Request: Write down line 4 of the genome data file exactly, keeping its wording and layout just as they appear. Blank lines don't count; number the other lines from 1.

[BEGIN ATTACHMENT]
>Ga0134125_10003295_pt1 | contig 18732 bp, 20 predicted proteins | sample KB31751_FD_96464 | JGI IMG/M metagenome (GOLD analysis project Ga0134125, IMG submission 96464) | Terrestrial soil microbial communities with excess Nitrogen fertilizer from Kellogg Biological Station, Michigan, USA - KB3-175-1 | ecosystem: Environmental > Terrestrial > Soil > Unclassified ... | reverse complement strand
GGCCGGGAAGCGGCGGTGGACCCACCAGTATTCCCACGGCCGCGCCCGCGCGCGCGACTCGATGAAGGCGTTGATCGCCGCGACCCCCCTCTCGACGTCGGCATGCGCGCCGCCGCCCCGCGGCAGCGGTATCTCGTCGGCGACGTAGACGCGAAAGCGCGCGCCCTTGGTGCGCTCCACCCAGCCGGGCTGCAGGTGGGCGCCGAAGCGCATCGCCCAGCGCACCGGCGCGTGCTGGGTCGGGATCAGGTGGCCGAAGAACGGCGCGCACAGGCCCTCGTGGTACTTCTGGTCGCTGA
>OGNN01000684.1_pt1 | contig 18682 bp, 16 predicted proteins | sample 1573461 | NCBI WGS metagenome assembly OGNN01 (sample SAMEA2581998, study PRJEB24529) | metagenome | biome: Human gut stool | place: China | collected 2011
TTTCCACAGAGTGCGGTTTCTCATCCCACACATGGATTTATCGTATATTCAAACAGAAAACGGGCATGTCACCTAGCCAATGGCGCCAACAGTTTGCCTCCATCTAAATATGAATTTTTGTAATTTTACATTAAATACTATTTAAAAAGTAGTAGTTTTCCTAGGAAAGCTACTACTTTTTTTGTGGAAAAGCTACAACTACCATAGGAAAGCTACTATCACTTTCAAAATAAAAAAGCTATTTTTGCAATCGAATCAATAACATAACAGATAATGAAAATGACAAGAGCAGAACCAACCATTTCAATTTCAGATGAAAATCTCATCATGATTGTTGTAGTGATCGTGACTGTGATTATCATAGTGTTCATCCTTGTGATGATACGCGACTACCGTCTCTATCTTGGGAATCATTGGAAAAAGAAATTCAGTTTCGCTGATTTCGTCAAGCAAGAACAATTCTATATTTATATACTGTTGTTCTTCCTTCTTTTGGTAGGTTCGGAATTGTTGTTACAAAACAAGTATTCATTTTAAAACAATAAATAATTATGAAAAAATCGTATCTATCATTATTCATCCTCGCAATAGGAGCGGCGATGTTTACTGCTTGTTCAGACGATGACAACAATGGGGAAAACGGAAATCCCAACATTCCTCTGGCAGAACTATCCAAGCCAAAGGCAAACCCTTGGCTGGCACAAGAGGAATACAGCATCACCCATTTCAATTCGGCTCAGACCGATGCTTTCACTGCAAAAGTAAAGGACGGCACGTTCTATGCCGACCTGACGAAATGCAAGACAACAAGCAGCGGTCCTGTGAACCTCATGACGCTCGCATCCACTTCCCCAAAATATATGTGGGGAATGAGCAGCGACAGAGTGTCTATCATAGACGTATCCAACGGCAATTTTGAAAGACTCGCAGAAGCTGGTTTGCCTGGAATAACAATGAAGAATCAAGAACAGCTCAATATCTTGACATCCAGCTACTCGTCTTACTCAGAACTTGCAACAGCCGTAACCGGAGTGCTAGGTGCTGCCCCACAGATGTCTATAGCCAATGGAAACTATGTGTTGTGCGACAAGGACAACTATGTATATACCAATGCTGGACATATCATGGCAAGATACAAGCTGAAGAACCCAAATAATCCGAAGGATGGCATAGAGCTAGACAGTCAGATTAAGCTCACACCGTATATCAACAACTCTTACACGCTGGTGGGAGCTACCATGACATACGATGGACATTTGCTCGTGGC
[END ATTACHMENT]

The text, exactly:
TTTCCACAGAGTGCGGTTTCTCATCCCACACATGGATTTATCGTATATTCAAACAGAAAACGGGCATGTCACCTAGCCAATGGCGCCAACAGTTTGCCTCCATCTAAATATGAATTTTTGTAATTTTACATTAAATACTATTTAAAAAGTAGTAGTTTTCCTAGGAAAGCTACTACTTTTTTTGTGGAAAAGCTACAACTACCATAGGAAAGCTACTATCACTTTCAAAATAAAAAAGCTATTTTTGCAATCGAATCAATAACATAACAGATAATGAAAATGACAAGAGCAGAACCAACCATTTCAATTTCAGATGAAAATCTCATCATGATTGTTGTAGTGATCGTGACTGTGATTATCATAGTGTTCATCCTTGTGATGATACGCGACTACCGTCTCTATCTTGGGAATCATTGGAAAAAGAAATTCAGTTTCGCTGATTTCGTCAAGCAAGAACAATTCTATATTTATATACTGTTGTTCTTCCTTCTTTTGGTAGGTTCGGAATTGTTGTTACAAAACAAGTATTCATTTTAAAACAATAAATAATTATGAAAAAATCGTATCTATCATTATTCATCCTCGCAATAGGAGCGGCGATGTTTACTGCTTGTTCAGACGATGACAACAATGGGGAAAACGGAAATCCCAACATTCCTCTGGCAGAACTATCCAAGCCAAAGGCAAACCCTTGGCTGGCACAAGAGGAATACAGCATCACCCATTTCAATTCGGCTCAGACCGATGCTTTCACTGCAAAAGTAAAGGACGGCACGTTCTATGCCGACCTGACGAAATGCAAGACAACAAGCAGCGGTCCTGTGAACCTCATGACGCTCGCATCCACTTCCCCAAAATATATGTGGGGAATGAGCAGCGACAGAGTGTCTATCATAGACGTATCCAACGGCAATTTTGAAAGACTCGCAGAAGCTGGTTTGCCTGGAATAACAATGAAGAATCAAGAACAGCTCAATATCTTGACATCCAGCTACTCGTCTTACTCAGAACTTGCAACAGCCGTAACCGGAGTGCTAGGTGCTGCCCCACAGATGTCTATAGCCAATGGAAACTATGTGTTGTGCGACAAGGACAACTATGTATATACCAATGCTGGACATATCATGGCAAGATACAAGCTGAAGAACCCAAATAATCCGAAGGATGGCATAGAGCTAGACAGTCAGATTAAGCTCACACCGTATATCAACAACTCTTACACGCTGGTGGGAGCTACCATGACATACGATGGACATTTGCTCGTGGC